Cancer Services


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Being diagnosed with cancer can mean the beginning of a long and arduous journey for many. Finding your way through the health system can be difficult, especially when you are balancing the physical and emotional effects of cancer.

Understanding your rights

The NSW Department of Health sets out key patient rights. You have the right to: 

  • Be treated with respect, dignity and consideration, and receive services free from discrimination regardless of your age, gender, sexual preference, religion or culture
  • Free hospital inpatient services as a public patient if you have a current Medicare card
  • Ask for a health care interpreter
  • Be informed of any costs of services
  • Treatment based on clinical need regardless of your ability to pay or your health insurance status
  • Have a clear explanation of your condition with information that is easy to understand, including risks and other choices
  • Have your personal information kept private and confidential
  • Obtain a second opinion about your condition
  • Give a compliment or make a complaint
  • See your health record to the extent permitted within NSW Health guidelines
  • Decide if you want to take part in medical research and the clinical training of junior doctors and medical students
  • Take part in decisions about your health care
  • Apply for a travel allowance if you need to travel more than 100 km to receive treatment
  • Receive instructions to care for yourself after discharge
  • Leave a health facility at any time at your own risk and liability
  • Refuse care from a particular health care practitioner or facility.

Your responsibilities

To be most effective, health care has to be more than a one-way street. For example, if you want communication and patience from your health care providers, it helps to provide the same in return.

Be honest and open

A key responsibility is to make sure your health care team has all the information they need to offer treatment that is best for you. Be up-front with your team and give them accurate details about your health. Open communication is important in a number of key areas.

Tell your health care team if:

  • You have a question or a problem. It's vital that you communicate any issues that you don't understand or are troubling you, so your team can help.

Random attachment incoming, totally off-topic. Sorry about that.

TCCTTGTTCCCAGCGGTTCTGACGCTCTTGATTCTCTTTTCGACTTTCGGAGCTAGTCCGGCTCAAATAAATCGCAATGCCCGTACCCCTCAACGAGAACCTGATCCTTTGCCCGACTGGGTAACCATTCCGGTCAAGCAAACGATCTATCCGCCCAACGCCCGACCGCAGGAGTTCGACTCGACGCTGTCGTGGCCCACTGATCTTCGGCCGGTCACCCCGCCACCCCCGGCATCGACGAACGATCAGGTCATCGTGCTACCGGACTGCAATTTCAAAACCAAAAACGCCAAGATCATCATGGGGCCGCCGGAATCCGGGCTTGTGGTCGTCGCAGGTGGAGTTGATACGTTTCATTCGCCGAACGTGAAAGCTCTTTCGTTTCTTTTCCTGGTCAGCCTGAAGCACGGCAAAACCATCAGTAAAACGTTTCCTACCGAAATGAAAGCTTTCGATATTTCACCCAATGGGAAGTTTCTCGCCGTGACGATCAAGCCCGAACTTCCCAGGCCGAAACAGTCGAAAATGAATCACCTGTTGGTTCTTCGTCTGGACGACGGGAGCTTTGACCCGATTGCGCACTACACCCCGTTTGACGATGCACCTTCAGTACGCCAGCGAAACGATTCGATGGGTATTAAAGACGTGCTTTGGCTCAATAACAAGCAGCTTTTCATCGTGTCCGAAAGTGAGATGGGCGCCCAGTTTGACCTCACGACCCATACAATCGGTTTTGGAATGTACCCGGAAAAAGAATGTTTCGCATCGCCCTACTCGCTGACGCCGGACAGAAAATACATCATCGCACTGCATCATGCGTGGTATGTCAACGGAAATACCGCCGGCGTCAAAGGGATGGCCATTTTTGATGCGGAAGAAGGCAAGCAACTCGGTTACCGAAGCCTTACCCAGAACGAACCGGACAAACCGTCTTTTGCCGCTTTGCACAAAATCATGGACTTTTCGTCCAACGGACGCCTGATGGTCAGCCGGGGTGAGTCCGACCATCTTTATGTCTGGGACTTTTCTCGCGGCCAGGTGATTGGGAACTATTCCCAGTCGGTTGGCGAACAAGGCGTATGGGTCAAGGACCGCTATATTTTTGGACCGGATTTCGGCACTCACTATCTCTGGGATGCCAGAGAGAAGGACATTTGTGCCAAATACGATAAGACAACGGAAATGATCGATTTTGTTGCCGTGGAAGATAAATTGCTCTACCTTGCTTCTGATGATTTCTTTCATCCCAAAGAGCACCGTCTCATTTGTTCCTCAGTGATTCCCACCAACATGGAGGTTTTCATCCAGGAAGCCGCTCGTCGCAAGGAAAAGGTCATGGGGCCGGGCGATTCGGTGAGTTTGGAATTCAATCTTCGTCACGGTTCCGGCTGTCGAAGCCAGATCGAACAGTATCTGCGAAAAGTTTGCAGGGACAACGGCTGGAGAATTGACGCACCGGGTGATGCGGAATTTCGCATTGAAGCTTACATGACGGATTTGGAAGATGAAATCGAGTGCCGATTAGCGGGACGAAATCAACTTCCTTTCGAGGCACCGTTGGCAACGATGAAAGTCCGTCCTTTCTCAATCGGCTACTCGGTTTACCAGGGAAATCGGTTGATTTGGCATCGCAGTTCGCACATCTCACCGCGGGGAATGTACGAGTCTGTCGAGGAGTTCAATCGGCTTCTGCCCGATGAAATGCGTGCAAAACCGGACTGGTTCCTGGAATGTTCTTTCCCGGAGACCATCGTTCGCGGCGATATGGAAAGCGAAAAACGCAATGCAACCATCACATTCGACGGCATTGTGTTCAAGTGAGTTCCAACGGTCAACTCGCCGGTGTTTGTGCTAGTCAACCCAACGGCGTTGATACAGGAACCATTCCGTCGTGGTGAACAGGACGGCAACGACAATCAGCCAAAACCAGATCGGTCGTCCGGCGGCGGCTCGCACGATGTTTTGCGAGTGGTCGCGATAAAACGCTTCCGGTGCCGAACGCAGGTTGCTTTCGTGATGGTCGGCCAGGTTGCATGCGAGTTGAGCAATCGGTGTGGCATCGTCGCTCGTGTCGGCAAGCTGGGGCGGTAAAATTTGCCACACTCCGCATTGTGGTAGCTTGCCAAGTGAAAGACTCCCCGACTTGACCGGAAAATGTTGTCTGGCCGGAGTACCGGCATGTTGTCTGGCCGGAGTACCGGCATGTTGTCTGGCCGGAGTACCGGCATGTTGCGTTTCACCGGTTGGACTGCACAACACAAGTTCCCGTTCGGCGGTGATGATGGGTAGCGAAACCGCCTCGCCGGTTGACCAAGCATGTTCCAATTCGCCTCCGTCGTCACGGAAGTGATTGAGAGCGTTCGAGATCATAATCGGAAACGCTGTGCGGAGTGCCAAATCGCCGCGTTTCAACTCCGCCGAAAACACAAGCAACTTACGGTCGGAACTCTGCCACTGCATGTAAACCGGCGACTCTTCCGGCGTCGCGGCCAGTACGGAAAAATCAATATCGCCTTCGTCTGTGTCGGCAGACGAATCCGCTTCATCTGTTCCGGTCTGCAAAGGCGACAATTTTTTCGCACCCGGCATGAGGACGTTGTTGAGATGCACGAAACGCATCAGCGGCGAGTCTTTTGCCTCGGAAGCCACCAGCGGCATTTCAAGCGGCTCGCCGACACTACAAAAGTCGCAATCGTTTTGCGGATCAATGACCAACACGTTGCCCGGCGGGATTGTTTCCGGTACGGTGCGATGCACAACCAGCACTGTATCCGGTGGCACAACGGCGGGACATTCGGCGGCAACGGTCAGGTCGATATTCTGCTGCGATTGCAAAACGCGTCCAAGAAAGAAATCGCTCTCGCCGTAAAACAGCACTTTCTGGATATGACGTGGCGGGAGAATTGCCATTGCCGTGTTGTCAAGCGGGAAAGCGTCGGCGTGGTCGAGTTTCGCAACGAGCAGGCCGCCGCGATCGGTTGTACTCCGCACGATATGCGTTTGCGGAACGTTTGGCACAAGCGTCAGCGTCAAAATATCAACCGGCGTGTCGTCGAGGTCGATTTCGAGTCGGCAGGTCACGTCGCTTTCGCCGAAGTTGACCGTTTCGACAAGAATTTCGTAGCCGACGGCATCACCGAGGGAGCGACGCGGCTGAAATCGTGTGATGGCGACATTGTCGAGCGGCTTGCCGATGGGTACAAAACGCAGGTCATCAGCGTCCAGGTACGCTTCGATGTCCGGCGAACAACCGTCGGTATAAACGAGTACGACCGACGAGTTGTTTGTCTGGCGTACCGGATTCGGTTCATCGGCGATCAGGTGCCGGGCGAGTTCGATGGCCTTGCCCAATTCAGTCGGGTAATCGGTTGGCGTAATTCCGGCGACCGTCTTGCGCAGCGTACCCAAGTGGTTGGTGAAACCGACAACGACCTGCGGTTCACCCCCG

• There are factors in your life that might affect treatment decisions e.g. if you live alone, if you care for a young family or an elderly relative, or if you work or study
  • You have side effects or pain. Your team may be able to change the dose or offer medication to relieve side effects
  • You are taking any other medications, including prescription and over-the-counter drugs and complementary and alternative medicines. Tell your health care team even if you think the medication is harmless. Some medications interact with cancer drugs, causing side effects or reducing the effectiveness of the cancer treatment.
  • You're seeing more than one doctor
  • You decide not to follow your doctor's instructions, such as not taking prescribed medication.

Be considerate

There are some basic responsibilities that relate to practical issues, including:

Treat all staff and patients with courtesy, dignity and respect

Be on time and let the health service know if you are unable to attend your appointment.

Be flexible

Your doctor plans your treatment based on your initial test results. You'll then have tests to check your response to treatment, and your doctor may have to reassess the treatment plan. So it's important to stay flexible and accept that your treatment may change - although, of course, you still have the right to be involved in making decisions about the new plan.

Source: NSW Cancer Council

Consumer advocacy links
Understanding your rights - NSW Cancer Council
Cancer Voices NSW  
Consumers Health Forum of Australia  
Health Care Complaints Commission 
Community participation framework SWSLHD
NSW Health YHRR brochure

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Page last updated: 22 May, 2017